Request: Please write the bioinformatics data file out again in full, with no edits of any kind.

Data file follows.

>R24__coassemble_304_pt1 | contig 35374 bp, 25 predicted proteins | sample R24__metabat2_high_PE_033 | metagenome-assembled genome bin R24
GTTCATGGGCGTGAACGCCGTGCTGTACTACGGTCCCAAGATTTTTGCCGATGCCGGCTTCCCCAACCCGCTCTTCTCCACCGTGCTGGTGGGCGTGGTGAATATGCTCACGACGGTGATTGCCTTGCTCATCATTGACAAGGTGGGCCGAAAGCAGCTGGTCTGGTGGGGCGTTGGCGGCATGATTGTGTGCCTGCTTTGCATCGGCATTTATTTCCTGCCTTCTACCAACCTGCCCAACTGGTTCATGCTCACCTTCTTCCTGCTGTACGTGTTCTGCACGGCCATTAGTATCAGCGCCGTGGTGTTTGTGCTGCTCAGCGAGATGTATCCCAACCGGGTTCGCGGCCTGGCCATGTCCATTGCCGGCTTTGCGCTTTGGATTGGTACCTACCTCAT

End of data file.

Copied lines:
>R24__coassemble_304_pt1 | contig 35374 bp, 25 predicted proteins | sample R24__metabat2_high_PE_033 | metagenome-assembled genome bin R24
GTTCATGGGCGTGAACGCCGTGCTGTACTACGGTCCCAAGATTTTTGCCGATGCCGGCTTCCCCAACCCGCTCTTCTCCACCGTGCTGGTGGGCGTGGTGAATATGCTCACGACGGTGATTGCCTTGCTCATCATTGACAAGGTGGGCCGAAAGCAGCTGGTCTGGTGGGGCGTTGGCGGCATGATTGTGTGCCTGCTTTGCATCGGCATTTATTTCCTGCCTTCTACCAACCTGCCCAACTGGTTCATGCTCACCTTCTTCCTGCTGTACGTGTTCTGCACGGCCATTAGTATCAGCGCCGTGGTGTTTGTGCTGCTCAGCGAGATGTATCCCAACCGGGTTCGCGGCCTGGCCATGTCCATTGCCGGCTTTGCGCTTTGGATTGGTACCTACCTCAT